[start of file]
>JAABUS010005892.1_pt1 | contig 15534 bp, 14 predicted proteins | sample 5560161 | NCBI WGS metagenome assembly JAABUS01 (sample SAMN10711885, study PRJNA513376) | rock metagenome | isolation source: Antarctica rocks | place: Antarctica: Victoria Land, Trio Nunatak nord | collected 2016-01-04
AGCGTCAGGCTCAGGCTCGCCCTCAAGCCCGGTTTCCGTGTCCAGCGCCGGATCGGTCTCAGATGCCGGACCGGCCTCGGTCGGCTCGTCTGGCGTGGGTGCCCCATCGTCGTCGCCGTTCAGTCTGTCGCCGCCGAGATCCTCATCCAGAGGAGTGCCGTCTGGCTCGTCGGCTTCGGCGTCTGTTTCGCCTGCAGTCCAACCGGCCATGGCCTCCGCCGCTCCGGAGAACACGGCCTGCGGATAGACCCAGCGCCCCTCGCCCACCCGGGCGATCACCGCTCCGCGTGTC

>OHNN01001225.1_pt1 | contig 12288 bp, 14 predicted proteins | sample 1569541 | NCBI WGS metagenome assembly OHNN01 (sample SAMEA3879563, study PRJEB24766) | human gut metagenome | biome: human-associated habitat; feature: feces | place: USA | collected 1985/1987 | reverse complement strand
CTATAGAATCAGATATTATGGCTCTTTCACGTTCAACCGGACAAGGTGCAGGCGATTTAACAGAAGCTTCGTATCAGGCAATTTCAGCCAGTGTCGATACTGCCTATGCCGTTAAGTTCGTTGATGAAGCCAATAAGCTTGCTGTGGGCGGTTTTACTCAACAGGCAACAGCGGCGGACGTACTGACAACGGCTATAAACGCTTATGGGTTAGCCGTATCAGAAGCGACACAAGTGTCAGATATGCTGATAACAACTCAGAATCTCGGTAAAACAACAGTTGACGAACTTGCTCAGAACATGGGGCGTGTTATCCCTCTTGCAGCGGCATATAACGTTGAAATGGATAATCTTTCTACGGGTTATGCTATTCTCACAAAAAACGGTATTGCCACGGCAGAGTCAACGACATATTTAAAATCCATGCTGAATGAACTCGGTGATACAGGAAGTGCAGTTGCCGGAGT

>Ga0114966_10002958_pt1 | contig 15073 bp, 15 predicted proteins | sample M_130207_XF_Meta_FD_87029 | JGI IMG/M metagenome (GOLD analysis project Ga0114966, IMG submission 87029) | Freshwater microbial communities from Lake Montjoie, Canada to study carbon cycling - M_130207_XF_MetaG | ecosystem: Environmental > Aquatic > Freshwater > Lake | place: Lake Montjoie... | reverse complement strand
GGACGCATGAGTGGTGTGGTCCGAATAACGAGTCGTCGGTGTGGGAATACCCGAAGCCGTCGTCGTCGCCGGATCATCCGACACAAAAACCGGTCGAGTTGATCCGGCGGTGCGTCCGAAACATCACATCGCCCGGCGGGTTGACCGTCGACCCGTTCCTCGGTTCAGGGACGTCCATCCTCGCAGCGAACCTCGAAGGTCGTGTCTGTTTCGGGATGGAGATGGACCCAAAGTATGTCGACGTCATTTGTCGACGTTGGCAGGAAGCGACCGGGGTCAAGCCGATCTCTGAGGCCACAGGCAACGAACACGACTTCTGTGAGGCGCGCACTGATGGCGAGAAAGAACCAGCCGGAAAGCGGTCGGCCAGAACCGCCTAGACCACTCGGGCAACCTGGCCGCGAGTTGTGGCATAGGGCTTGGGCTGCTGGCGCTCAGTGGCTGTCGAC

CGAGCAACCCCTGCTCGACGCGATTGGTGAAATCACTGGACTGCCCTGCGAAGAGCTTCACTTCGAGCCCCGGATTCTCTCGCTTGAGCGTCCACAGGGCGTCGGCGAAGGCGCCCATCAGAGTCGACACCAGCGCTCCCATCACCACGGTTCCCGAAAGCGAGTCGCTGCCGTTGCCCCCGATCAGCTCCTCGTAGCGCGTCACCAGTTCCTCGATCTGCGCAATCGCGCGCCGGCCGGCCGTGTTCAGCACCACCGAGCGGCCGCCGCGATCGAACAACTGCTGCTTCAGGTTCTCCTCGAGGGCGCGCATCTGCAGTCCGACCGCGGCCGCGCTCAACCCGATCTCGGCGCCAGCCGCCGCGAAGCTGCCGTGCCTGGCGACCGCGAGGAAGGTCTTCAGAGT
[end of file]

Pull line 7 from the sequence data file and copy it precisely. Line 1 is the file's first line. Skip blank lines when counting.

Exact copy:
CGAGCAACCCCTGCTCGACGCGATTGGTGAAATCACTGGACTGCCCTGCGAAGAGCTTCACTTCGAGCCCCGGATTCTCTCGCTTGAGCGTCCACAGGGCGTCGGCGAAGGCGCCCATCAGAGTCGACACCAGCGCTCCCATCACCACGGTTCCCGAAAGCGAGTCGCTGCCGTTGCCCCCGATCAGCTCCTCGTAGCGCGTCACCAGTTCCTCGATCTGCGCAATCGCGCGCCGGCCGGCCGTGTTCAGCACCACCGAGCGGCCGCCGCGATCGAACAACTGCTGCTTCAGGTTCTCCTCGAGGGCGCGCATCTGCAGTCCGACCGCGGCCGCGCTCAACCCGATCTCGGCGCCAGCCGCCGCGAAGCTGCCGTGCCTGGCGACCGCGAGGAAGGTCTTCAGAGT